Medical malpractice lawyers at Pintas & Mullins Law Firm highlight the most recent data released by the federal Centers for Medicare and Medicaid Services. The data from 2011 taken from facilities in 13 metropolitan areas reveals that hospitals throughout the United States are charging wildly different amounts for 100 of the most common inpatient procedures.
Among the 100 most common procedures included joint replacement, heart failure, and chronic obstructive pulmonary disease (COPD). For example, if a patient is admitted to New Jersey’s Bayonne Hospital Center for COPD treatment, that person should expect to pay nearly $100,000. Less than 30 miles away, in the Bronx, New York, the same COPD procedure at Lincoln Medical and Mental Health Center would charge the same patient only $7,000.
Even within the city of Chicago prices vary wildly. At Loyola Gottlieb Memorial Hospital, for example, treatment for kidney failure costs patients about $98,000. This is more than five times the amount charged at Chicago’s John H. Stroger Jr. Hospital, located 12 miles away, for the same treatment – a little over $17,000. Loyola actually charged the highest prices in the entire state of Illinois for several types of procedures, such as small and large bowel surgeries.
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Medicare and Medicaid are sharing this information with the public for the first time ever in hopes that it would force hospitals to pay better attention to their pricing and competitive business models. Ideally, the information would also help the American public make better decisions about where they receive their medical care.
Of course, all 3,000 hospitals included in the data have differing factors that may influence their expenses, such as patient base. A spokesperson for the Illinois Hospital Association noted that whether a hospital has a Level 1 Trauma Center – compared to a Level 2 or 3 – can affect pricing.
However, there really cannot be a rational justification for a $90,000 gap for the exact same procedure. Some assert that, perhaps, there is a major difference in the quality of care, or patients at one hospital may be significantly sicker than at another. Previous research from smaller sets of data reveal, however, that there is no significant connection between what you pay for the medical care you receive and how “good” it is.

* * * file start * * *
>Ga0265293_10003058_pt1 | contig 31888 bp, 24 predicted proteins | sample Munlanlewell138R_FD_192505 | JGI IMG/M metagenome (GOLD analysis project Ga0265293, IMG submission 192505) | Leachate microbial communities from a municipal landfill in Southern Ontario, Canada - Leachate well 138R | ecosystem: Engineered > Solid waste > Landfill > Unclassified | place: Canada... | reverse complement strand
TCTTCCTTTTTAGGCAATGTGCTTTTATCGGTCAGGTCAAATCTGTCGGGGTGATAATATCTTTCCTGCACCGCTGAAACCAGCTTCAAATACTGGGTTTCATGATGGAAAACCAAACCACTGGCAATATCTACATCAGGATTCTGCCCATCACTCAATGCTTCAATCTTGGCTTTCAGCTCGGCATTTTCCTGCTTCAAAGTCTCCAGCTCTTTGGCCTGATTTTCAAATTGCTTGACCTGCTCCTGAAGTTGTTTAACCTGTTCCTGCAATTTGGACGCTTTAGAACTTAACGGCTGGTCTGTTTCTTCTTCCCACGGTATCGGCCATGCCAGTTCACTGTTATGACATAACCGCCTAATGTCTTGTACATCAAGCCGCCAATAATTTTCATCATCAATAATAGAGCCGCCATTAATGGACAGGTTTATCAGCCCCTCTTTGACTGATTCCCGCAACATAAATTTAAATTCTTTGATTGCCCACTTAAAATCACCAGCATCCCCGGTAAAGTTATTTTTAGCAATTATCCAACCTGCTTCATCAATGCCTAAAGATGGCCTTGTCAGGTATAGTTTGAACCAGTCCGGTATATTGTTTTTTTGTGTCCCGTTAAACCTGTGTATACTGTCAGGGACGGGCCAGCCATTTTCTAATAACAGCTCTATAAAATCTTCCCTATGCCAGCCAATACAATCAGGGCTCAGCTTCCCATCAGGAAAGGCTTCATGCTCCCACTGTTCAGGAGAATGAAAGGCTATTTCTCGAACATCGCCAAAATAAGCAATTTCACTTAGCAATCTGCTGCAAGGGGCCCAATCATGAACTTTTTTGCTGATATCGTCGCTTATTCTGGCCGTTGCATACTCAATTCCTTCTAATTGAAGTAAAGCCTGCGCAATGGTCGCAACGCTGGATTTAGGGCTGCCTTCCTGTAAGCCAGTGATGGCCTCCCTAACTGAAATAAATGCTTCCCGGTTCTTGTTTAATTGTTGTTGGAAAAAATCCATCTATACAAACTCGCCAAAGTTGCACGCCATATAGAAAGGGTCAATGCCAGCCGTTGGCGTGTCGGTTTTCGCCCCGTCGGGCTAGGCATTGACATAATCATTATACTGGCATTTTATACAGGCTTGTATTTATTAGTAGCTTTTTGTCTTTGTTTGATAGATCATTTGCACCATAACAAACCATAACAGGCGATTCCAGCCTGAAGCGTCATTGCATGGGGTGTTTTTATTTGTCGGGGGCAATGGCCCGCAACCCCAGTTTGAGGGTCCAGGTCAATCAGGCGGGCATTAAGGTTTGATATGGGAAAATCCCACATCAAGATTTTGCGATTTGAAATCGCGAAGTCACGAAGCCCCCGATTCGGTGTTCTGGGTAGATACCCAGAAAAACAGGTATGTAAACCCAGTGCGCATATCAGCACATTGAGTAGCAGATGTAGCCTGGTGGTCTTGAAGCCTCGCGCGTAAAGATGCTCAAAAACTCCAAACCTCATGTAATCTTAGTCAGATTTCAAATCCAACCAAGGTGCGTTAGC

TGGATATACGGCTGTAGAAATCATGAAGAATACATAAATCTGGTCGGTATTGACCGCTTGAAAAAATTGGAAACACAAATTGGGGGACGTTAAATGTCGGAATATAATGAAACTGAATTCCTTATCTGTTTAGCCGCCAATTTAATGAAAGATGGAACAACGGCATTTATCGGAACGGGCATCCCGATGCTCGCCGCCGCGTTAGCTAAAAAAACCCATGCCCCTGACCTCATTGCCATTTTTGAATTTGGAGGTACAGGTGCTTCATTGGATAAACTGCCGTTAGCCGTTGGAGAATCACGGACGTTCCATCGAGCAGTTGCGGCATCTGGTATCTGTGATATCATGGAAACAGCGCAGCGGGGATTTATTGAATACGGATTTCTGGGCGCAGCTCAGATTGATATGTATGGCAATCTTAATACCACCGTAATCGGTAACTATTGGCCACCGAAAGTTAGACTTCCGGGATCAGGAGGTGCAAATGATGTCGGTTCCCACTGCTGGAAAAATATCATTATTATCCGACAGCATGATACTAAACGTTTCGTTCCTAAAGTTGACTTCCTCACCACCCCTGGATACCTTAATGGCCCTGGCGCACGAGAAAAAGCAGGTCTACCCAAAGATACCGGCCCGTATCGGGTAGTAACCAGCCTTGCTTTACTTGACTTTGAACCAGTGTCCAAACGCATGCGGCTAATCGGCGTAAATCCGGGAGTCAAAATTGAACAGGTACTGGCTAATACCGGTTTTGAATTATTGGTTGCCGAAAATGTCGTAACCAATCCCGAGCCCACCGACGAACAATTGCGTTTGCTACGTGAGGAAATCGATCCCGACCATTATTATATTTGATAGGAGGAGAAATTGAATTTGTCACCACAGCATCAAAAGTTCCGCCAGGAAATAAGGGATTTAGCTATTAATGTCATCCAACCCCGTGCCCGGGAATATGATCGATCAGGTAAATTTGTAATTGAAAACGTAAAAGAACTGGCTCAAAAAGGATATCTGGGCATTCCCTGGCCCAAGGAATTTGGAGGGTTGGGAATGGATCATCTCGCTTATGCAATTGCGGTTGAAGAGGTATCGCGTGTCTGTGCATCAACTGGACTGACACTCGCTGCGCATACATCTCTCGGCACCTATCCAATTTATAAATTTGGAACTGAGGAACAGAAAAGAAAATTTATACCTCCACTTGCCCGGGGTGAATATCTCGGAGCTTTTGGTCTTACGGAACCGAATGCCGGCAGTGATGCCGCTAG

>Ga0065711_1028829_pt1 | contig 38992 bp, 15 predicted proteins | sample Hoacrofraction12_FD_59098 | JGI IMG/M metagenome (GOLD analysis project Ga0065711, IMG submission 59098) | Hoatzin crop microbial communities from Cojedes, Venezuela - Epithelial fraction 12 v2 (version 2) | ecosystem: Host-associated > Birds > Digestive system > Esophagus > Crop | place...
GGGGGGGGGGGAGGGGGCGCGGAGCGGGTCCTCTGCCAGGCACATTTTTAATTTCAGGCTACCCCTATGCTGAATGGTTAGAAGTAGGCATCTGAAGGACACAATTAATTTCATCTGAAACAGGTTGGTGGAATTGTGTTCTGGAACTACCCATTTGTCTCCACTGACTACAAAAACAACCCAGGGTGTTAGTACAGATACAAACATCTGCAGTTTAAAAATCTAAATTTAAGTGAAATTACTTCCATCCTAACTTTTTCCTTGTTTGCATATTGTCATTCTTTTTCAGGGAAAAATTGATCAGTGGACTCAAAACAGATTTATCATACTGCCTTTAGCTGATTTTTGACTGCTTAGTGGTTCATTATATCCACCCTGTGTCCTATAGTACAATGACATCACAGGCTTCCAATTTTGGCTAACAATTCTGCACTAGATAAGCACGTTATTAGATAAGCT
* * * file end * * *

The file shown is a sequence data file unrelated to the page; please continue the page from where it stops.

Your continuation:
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Even the director of the Center for Medicare, John Blum, does not have a good economic argument as to why some hospitals have such considerably higher prices than others in surrounding areas. Blum states that he hopes the newly public information will bring about change in the industry and force hospitals to take a harder look at their charge-master practices.
Realistically, in a final stab of irony, only those without health insurance are actually billed these official prices for the procedures. Medicare and private health insurance companies typically negotiate with hospitals for lower charges, so these estimates aren’t what those with health insurance pay. It may not be right, but it is where our healthcare system is currently at.
One important factor this data does not show is what the actual appropriate price for these procedures is supposed to be. Previously, hospitals would base price estimates on the need for profit that would enable them to make further investments. Over time, however, estimates were raised in anticipation of negotiations from insurance companies, and have only continued growing.
Medical malpractice lawyers at Pintas & Mullins Law Firm urge the public to take a look at this database, which can be found here. Our attorneys have decades of experience handling all types of malpractice cases, including failure to diagnose, improper treatment, and medical mistakes. If you feel you have been injured as the result of medical negligence, you may be entitled to significant compensation through a malpractice lawsuit.